Marx's Ecology
Materialism and Nature

Foster, John Bellamy
Publisher:  Monthly Review Press
Year Published:  2000
Pages:  288pp   ISBN:  1-58367-012-2
Resource Type:  Book
Cx Number:  CX8848

This account overturns conventional interpretations of Marx. Marx, it is often assumed, cared only about industrial growth and the development of economic forces. John Bellamy Foster examines Marx's neglected writings on capitalist agriculture and soil ecology, philosophical naturalism, and evolutionary theory. He shows that Marx, known as a powerful critic of capitalist society, was also deeply concerned with the changing human relationship to nature.


Table of Contents


The Crisis of Socio-Ecology

1. The Materialist Conception of Nature

Materialism and the Very Early Marx
Epicurus and the Revolution of Science and Reason

2. The Really Earthly Question

The Alienation of Nature and Humanity
Association versus Political Economy

3. Parson Naturalists

Natural Theology
Natural Theology and Political Economy
The First Essay
The Second Essay
Thomas Chalmers and the Bridgewater Treatises

4. The Materialist Conception of History

The Critique of Malthus and the Origins of Historical Materialism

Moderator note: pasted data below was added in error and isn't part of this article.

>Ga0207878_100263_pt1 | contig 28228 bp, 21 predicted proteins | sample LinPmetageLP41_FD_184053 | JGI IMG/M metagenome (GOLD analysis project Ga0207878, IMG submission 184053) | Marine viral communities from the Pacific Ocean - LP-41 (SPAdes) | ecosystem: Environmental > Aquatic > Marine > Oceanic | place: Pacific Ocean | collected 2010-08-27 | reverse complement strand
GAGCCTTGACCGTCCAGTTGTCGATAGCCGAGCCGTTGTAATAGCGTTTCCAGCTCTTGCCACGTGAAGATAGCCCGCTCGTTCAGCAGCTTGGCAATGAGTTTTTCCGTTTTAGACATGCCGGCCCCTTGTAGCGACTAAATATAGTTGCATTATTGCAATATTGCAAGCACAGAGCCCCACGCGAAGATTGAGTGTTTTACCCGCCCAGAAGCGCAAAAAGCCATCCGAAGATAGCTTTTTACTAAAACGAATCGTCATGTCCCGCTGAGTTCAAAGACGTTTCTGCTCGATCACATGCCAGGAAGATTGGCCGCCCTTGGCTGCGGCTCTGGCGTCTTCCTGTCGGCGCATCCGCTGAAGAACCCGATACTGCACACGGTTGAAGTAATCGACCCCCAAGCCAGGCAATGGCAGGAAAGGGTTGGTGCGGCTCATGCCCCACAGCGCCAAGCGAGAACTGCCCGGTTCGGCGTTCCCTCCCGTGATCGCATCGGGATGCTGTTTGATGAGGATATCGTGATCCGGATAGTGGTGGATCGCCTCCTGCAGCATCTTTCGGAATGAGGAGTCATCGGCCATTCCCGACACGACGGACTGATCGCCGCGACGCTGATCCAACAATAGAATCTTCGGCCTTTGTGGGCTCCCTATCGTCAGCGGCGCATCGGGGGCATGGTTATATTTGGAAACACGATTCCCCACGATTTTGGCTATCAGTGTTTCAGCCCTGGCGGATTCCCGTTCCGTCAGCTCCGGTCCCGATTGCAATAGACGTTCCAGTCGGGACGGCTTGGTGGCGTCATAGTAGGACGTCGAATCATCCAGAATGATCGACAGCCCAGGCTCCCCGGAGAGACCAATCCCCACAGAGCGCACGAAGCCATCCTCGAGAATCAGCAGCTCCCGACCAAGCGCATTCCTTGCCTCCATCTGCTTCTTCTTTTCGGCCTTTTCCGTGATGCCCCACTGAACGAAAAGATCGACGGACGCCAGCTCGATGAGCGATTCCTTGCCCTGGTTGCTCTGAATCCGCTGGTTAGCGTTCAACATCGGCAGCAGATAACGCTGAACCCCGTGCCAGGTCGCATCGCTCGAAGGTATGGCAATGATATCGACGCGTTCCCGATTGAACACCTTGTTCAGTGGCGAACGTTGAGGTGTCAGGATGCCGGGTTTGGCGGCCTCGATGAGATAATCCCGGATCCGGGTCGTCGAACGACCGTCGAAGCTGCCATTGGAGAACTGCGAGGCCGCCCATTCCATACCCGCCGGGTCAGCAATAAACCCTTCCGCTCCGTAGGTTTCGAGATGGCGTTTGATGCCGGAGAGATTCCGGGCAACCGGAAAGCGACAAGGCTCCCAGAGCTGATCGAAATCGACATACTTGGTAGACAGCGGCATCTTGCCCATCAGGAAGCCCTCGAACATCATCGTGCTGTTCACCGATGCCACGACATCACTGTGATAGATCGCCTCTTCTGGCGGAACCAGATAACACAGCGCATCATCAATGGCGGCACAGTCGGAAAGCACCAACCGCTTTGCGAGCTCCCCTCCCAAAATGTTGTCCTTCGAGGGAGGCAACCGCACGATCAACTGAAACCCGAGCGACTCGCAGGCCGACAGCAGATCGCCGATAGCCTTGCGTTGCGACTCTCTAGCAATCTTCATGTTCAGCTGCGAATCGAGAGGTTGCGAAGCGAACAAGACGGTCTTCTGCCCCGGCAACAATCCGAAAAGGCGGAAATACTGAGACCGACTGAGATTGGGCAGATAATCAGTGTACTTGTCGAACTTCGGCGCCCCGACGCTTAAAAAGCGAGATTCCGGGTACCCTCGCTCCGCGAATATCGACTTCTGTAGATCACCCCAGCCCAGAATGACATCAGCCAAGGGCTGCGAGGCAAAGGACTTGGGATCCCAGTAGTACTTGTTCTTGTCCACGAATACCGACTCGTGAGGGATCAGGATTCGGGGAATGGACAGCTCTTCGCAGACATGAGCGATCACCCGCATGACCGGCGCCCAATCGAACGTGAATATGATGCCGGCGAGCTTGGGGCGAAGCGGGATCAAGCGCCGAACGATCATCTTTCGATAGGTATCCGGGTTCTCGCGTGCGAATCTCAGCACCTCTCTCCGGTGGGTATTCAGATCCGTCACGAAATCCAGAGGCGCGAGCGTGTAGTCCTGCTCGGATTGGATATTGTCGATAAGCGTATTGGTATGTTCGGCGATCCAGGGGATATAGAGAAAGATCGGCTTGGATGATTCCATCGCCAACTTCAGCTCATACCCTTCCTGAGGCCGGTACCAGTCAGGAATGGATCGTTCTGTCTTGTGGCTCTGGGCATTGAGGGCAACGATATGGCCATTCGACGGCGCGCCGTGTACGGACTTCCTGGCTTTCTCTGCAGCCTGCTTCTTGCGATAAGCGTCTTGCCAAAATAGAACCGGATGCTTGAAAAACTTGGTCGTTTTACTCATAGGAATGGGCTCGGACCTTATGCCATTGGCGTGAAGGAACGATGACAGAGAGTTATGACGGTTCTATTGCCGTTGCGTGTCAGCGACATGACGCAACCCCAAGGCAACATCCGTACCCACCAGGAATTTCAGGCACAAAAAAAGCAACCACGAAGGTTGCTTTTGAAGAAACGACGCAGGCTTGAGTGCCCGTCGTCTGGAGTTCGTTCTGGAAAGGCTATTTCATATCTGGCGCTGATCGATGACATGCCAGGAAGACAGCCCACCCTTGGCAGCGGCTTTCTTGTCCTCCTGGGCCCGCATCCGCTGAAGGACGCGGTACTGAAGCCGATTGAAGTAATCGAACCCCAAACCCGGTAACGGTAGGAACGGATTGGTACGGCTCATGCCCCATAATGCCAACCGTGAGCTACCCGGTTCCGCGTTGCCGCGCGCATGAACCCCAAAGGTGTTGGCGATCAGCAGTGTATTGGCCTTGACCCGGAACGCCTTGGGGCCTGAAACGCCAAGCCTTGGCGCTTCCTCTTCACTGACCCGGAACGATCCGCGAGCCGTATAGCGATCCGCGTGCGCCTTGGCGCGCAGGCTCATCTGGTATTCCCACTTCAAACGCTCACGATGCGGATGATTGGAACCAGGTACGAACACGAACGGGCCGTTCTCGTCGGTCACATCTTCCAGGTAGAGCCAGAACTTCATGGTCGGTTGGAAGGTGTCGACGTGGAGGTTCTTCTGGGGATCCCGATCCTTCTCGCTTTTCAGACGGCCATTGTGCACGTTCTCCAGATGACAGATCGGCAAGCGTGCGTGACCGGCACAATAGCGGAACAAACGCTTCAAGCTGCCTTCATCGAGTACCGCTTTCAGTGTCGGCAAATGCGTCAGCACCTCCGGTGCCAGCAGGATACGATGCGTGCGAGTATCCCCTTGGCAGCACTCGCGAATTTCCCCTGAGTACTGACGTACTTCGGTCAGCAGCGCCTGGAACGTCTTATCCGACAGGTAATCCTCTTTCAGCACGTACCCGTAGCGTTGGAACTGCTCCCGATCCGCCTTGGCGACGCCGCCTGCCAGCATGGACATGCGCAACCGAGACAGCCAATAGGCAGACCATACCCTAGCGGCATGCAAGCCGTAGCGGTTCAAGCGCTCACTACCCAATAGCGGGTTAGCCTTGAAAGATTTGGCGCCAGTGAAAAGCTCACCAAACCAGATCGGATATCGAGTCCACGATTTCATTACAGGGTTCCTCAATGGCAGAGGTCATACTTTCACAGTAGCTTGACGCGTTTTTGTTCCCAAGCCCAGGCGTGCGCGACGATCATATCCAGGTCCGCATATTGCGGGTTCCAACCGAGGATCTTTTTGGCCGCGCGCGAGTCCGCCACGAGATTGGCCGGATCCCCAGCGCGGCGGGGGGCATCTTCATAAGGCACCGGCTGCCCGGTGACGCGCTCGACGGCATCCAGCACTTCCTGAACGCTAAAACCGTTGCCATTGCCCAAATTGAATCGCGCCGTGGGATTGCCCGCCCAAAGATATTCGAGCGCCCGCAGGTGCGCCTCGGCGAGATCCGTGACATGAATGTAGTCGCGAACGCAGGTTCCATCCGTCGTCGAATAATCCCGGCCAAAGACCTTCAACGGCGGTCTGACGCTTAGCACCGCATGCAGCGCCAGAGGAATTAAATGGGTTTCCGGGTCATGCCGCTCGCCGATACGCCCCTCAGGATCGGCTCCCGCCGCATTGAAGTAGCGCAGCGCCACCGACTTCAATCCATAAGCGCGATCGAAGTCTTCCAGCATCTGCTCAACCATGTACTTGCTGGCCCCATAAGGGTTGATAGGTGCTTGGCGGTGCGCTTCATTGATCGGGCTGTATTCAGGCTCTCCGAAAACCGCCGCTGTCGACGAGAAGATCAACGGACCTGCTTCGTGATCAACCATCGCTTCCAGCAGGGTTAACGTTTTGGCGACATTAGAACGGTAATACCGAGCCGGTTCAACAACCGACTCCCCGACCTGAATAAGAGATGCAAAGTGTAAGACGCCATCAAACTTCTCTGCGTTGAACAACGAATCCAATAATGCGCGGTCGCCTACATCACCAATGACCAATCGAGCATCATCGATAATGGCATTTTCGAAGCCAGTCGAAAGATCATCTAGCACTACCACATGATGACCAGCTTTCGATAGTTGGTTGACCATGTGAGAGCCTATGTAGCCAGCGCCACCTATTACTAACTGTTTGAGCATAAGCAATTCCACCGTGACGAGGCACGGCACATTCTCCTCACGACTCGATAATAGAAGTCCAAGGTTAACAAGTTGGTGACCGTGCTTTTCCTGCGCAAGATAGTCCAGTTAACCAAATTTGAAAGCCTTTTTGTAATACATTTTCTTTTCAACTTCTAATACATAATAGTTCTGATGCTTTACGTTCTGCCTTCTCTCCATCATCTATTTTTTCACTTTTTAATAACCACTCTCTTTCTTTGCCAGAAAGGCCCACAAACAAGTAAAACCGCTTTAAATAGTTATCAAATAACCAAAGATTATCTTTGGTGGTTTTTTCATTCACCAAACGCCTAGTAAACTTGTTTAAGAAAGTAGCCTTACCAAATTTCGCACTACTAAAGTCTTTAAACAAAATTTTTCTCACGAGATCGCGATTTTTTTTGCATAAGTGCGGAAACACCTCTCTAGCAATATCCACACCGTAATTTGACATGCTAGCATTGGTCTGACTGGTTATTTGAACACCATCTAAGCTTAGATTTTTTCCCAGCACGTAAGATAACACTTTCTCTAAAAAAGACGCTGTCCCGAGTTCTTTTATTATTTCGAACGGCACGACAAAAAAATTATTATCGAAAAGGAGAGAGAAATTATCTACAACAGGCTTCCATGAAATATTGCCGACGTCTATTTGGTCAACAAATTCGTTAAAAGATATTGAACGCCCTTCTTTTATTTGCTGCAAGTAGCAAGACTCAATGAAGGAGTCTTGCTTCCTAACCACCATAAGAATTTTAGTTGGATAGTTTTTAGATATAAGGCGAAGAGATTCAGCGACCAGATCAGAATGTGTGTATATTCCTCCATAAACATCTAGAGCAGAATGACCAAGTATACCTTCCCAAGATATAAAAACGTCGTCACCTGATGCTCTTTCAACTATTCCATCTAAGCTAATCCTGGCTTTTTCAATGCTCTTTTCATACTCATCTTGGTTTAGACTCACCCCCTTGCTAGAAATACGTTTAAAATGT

The New Materialism
Historical Geology and Historical Geography
Critique of the True Socialists
The Mechanistic “Prometheanism” of Proudhon
The View of the Communist Manifesto

5. The Metabolism of Nature and Society

Overpopulation and the Conditions of Reproduction of Human Beings
James Anderson and the Origins of Differential Fertility
Liebig, Marx, and the Second Agricultural Revolution

6. The Basis in Natural History for Our View

The Origin of Species
Darwin, Huxley, and the Defeat of Teleology
Marx and Engels: Labor and Human Evolution
The Plight of the Materialists
The Revolution in Ethnological Time: Morgan and Marx
A Young Darwinian and Karl Marx


Dialectical Naturalism
Marxism and Ecology after Engels
Caudwell’s Dialectics
The Dialectical Ecologist
The Principle of Conservation


Subject Headings

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